Sapphire crystal, which is currently used for small iPhone elements like the camera lens and the home button of the iPhone 5s, has historically been prohibitively expensive to produce in larger quantities, but Apple has recently partnered with GT Advanced to ramp up sapphire production.
With GT Advanced’s technology and Apple’s investment, it is possible that the company will be able to produce much larger quantities of sapphire crystal at a far lower cost, which could see Apple incorporating it into next generation devices.
In January of 2014, documents filed with the Foreign-Trade Zone Board indicated that Apple was seeking an “aggressive go-live timeline” for the launch of the sapphire plant in order to begin work on a “critical new sub-component” for Apple devices. While it’s unclear what product the sub-component refers to, it could potentially be a sapphire crystal display for the iPhone 6.
Recently revealed documents indicate GT Advanced has purchased 518 sapphire furnace and chamber systems and ordered another 420. With the machines, the Mesa, Arizona sapphire plant has the ability to produce between 100 and 200 million sapphire displays, enough for its entire line of devices. For reference, Apple sold approximately 150 million iPhones in 2013.
Apple has reportedly begun a trial run for an iPhone using a sapphire display cover, with the company ordering 100 of the devices from its assembly partner, Foxconn.
Analyst Ming-Chi Kuo has suggested that due to production shortages with sapphire screens, only certain high end models (64GB 5.5-inch iPhone 6) may use the new glass to begin with. Supply chain rumors have also suggested that the rising cost of sapphire displays may limit the production of the 5.5-inch iPhone.
Initial rumors indicated the iPhone 6 might have a curved display, but more recent rumors suggest the device will continue to have a flat screen much like the iPhone 5s.
Advancements in LED backlighting may allow Apple to design a thinner, lighter iPhone 6. Apple is reportedly shifting from an 0.6mm LED backlight to a thinner 0.4mm model, giving it a bit of extra room to work with. The increased size of the device (or multiple devices) may also give Apple additional room to spread out components, allowing the company to reduce device thickness even further, and it may be as thin as the iPod touch.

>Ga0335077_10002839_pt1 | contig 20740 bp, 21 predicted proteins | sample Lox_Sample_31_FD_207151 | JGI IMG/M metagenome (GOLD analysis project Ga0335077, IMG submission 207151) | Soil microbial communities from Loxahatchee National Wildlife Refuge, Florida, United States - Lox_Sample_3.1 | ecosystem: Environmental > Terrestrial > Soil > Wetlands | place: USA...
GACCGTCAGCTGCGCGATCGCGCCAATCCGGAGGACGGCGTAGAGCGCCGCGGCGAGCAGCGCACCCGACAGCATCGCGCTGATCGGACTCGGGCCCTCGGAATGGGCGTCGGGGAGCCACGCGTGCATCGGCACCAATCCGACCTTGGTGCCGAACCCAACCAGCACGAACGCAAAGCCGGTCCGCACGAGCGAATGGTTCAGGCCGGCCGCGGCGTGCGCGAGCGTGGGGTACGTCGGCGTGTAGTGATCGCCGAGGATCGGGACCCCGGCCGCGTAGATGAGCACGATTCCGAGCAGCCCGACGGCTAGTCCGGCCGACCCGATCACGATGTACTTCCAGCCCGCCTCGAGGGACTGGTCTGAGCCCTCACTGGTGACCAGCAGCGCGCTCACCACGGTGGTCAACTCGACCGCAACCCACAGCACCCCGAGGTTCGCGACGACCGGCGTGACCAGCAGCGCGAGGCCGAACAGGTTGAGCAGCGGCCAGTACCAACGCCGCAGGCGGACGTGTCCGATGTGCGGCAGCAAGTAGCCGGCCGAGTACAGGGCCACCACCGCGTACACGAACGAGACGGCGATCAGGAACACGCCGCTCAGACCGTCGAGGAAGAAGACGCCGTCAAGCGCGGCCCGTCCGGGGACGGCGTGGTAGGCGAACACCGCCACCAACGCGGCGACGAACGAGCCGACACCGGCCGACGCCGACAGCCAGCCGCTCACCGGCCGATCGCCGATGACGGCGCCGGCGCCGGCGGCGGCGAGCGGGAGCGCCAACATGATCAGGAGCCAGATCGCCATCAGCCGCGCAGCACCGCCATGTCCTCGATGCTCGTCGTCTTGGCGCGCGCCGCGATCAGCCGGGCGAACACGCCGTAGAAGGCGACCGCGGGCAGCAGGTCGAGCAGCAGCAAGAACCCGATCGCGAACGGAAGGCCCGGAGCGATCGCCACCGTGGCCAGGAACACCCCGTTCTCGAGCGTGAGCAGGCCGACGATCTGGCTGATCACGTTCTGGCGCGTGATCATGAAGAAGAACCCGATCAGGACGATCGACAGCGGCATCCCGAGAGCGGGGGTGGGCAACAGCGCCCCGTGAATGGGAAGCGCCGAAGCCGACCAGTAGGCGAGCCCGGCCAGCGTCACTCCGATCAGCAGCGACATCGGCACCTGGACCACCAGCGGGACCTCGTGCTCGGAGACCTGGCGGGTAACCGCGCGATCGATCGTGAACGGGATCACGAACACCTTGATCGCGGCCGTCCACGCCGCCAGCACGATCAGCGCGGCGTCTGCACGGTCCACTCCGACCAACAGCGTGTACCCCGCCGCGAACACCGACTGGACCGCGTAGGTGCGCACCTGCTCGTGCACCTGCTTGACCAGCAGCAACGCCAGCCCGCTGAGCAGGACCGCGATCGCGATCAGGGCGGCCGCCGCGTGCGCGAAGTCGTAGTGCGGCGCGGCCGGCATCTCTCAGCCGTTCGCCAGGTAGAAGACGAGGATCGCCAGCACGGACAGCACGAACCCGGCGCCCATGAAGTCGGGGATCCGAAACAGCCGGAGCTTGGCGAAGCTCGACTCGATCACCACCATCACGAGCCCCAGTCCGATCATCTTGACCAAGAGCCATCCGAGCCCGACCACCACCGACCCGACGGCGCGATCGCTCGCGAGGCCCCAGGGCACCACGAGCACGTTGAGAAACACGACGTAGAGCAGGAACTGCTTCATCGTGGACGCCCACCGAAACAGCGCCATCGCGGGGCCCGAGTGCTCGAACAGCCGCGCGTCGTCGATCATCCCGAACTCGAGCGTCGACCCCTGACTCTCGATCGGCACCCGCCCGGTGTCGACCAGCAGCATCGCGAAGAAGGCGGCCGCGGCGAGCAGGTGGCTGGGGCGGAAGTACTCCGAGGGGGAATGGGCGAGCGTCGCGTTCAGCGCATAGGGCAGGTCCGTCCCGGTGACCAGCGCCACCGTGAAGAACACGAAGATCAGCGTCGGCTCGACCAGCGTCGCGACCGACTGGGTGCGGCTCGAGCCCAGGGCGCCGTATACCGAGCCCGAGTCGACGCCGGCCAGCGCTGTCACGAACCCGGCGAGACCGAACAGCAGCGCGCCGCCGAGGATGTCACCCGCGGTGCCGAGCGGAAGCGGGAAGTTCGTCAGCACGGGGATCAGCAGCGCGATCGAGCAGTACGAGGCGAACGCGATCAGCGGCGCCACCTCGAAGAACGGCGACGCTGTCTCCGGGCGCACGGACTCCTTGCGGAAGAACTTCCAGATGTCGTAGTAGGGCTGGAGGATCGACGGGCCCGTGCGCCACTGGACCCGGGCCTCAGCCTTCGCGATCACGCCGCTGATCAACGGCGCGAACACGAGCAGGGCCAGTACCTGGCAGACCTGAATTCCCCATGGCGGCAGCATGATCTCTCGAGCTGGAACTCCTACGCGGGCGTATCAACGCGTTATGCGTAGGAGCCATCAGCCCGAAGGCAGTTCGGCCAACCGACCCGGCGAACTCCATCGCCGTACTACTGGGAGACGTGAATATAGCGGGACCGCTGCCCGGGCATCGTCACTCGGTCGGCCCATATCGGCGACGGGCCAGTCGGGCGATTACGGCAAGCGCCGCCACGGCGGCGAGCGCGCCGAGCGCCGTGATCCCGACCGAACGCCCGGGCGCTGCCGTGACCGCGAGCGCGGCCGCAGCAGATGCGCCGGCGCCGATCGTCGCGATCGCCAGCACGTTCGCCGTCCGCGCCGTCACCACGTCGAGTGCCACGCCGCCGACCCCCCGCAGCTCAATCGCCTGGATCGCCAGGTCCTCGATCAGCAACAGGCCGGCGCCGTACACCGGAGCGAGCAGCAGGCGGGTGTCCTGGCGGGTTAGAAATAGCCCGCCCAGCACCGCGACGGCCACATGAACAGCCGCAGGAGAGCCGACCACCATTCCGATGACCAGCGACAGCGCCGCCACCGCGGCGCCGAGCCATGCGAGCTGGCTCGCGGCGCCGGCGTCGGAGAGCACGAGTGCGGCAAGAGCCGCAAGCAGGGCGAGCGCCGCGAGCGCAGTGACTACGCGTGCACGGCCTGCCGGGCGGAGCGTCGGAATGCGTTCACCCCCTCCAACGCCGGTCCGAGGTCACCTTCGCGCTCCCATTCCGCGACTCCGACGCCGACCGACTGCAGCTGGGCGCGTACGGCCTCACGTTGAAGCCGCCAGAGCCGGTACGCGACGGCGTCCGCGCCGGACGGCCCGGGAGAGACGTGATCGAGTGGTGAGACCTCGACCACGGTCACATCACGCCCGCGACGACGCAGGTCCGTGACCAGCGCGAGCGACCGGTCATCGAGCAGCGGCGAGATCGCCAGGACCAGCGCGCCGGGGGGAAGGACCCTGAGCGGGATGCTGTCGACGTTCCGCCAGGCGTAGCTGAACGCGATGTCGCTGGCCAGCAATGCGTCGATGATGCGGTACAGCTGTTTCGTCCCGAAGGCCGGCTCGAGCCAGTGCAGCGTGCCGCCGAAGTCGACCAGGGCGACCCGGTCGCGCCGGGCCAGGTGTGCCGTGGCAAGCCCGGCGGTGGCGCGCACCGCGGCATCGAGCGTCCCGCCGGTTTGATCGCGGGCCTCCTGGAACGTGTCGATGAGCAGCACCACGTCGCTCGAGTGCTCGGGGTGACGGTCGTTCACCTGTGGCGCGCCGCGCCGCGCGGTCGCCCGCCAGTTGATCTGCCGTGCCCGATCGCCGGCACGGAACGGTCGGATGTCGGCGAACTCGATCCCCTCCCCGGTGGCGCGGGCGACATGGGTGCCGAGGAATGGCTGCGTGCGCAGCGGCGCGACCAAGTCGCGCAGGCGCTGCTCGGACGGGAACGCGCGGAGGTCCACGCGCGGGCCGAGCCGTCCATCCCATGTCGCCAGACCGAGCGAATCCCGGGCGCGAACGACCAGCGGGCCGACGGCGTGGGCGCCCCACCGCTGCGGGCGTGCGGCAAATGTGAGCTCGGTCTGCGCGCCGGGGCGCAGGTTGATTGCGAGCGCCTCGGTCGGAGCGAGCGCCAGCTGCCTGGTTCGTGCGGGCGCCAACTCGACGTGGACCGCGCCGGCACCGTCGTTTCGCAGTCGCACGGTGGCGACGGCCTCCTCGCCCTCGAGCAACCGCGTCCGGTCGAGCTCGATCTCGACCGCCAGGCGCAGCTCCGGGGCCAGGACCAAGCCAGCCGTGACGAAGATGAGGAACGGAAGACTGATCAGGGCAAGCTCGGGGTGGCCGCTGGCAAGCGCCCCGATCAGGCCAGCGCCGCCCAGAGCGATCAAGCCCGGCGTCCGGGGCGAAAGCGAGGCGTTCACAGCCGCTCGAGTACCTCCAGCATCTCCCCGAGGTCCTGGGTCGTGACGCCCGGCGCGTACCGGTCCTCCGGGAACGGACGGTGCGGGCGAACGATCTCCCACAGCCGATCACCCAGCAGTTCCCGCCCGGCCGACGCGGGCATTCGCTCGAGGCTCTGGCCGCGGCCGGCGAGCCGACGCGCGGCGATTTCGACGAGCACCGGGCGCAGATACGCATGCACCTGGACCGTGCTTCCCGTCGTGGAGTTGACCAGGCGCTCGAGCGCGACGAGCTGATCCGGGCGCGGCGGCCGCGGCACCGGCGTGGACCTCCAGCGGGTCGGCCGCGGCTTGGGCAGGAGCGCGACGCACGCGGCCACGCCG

A detailed iPhone 6 mockup compared to the existing iPhone 5s
Schematics for a 4.7 and 5.7-inch iPhone surfaced in March, from Japanese magazine MacFan. Said to depict the “iPhone 6c,” the schematics showed a flat, bezel-free device with several questionable design elements, including a sleep/wake located on the left-top of the device and single LED-flash not in line with the existing pill-shaped True Tone flash.
These design drawings have been used to create multiple iPhone 6 mockups, many of which can be seen below. The mockups all demonstrate iPod touch-style design elements such as curved edges and similar microphone holes.
The iPhone 5s incorporates a 64-bit A7 28-nanometer chip manufactured by Samsung. Apple’s iPhone 6 will reportedly utilize a 20-nanometer A8 chip from TSMC, which will be both smaller and more energy efficient. Samsung will continue to be involved in the production, however, helping to alleviate some of TSMC’s manufacturing load.
The A7 chip marked a 31 percent improvement over the A6 in the iPhone 5, and it is likely that the leap to a 20-nm A8 chip will offer similar increases in performance. The A8 chip is rumored to include both a quad-core 64 bit processor and quad-core graphics and production is said to be underway as of February of 2014. It’s believed, however, the A8 may only contain 1GB of RAM, the same as the A7.
Apple recently extended its licensing agreement with Imagination Technologies, the company that provides Apple with the PowerVR graphics and video hardware used in iOS devices. It is likely that the next-generation iPhone will continue to feature the Series6 graphics used in the current iPhone 5s, though future devices may receive the Series 6XT PowerVR GPUs which offer a 50 percent benchmark performance increase compared to previous generation cores.
A recent rumor has suggested that the iPhone 6 may continue to use the 8-megapixel sensor found in the iPhone 5s and the iPhone 5c, while adding other camera improvements.